Grey literature is "Information produced on all levels of government, academics, business and industry in electronic and print formats not controlled by commercial publishing i.e. where publishing is not the primary activity of the producing body.
CGL Luxembourg definition, 1997-expanded in New York, 2004
Grey literature is published informally or non-commercially, or remains unpublished. It can appear in many forms, including government reports, statistics, patents, conference papers and even non-written resources such as posters and infographics.
Grey literature usually has not been peer reviewed, but may still be good, reliable information. It can thus be invaluable for your research.
It is produced from a variety of sources, and is usually not indexed or organised, often making it difficult to locate.
Grey literature differs from "black literature" which is the familiar peer-reviewed publications found in commercial publishers' databases.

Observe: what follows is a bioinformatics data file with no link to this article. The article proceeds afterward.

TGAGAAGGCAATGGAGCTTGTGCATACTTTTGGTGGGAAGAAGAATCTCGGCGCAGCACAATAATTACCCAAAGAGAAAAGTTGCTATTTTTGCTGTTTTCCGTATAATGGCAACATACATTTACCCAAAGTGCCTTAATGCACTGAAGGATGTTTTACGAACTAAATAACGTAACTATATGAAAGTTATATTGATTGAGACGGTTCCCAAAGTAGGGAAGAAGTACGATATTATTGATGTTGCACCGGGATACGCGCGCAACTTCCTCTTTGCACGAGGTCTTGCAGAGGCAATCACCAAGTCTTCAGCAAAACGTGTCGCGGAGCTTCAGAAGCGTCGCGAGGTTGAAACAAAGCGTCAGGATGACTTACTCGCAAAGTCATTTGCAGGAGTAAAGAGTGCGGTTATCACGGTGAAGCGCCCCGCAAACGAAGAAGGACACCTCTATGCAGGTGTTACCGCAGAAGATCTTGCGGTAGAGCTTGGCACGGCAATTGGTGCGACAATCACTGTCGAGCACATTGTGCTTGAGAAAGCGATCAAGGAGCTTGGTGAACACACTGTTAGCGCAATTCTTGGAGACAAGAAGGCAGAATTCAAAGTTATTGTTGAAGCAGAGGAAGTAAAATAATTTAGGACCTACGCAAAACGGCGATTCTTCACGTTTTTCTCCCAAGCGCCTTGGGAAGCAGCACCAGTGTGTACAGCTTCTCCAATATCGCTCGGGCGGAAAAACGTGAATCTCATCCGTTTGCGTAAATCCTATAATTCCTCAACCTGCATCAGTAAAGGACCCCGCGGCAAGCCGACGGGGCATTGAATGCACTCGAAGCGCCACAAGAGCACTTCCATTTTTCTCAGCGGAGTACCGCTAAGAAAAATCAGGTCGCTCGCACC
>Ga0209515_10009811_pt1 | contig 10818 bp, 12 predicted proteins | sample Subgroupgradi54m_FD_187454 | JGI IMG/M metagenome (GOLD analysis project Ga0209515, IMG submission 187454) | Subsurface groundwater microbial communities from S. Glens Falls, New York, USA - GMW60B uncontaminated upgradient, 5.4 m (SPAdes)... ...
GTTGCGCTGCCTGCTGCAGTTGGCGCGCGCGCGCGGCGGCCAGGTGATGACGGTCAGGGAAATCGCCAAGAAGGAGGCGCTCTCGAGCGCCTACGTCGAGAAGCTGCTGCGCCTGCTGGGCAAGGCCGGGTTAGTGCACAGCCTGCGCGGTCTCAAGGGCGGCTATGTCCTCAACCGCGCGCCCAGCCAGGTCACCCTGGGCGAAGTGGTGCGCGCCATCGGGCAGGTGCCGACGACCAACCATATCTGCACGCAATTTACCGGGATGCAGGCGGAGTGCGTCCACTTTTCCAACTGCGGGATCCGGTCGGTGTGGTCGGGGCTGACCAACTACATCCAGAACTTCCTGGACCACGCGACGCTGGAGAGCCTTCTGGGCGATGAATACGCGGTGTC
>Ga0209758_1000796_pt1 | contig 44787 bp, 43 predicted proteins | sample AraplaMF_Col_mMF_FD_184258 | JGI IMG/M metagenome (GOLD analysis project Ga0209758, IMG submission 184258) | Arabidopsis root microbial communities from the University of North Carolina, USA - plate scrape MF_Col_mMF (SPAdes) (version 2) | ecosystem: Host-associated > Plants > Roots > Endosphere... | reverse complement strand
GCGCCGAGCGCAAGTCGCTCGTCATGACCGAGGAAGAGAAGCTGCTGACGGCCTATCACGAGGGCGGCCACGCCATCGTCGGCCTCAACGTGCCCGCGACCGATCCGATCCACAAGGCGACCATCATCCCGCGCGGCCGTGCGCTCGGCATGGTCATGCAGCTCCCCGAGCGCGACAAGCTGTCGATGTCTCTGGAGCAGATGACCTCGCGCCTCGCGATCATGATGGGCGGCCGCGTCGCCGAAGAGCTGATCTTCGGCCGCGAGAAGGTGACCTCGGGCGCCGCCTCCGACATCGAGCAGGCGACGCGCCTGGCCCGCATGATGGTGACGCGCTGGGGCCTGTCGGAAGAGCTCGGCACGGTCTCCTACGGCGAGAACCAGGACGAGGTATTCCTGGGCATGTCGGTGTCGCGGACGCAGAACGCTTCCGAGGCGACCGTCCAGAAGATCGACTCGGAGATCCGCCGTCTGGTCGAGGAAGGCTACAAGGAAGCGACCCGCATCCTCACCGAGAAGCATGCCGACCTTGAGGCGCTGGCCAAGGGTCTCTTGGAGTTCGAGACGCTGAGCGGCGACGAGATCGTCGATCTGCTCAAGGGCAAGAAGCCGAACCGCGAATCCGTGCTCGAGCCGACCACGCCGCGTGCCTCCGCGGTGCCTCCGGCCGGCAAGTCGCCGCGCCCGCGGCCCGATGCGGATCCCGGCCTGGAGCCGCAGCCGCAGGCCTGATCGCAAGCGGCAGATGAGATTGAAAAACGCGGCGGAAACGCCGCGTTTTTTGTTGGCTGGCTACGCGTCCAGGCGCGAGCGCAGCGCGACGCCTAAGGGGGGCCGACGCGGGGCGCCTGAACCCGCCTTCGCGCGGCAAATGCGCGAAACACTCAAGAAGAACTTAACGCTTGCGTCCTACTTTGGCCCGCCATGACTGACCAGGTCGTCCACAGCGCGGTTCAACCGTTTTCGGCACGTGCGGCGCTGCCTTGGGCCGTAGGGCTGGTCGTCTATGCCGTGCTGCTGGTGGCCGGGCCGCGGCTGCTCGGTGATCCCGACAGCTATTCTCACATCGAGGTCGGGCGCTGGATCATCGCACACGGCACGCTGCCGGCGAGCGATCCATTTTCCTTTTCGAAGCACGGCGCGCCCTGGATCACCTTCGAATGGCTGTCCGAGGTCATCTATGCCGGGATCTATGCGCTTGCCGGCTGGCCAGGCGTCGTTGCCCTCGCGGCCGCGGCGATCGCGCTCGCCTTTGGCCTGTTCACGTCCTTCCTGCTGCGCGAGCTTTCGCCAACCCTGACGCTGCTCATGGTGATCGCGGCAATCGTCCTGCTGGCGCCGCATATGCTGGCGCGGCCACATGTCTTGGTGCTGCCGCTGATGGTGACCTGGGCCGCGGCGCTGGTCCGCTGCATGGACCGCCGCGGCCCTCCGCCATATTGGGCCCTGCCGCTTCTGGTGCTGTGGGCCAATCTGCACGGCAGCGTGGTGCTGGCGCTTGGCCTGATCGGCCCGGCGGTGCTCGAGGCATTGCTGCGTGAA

See the PHCRIS Introduction to Accessing the Grey Literature and the HLWiki page on grey literature for a more detailed overview. They are aimed at medical researchers but are relevant to anyone searching for grey literature.
A short video explaining grey literature from Western Universities library
|Technical Reports||Theses and dissertations|
|Government documents||Research Reports|
|Clinical trials and practice guidelines||Blogs|
|Informal communications||pre and post print articles|
|White papers||Working papers|
For a comprehensive listing of grey literature types view the greynet.org table.
Grey literature is used in research because: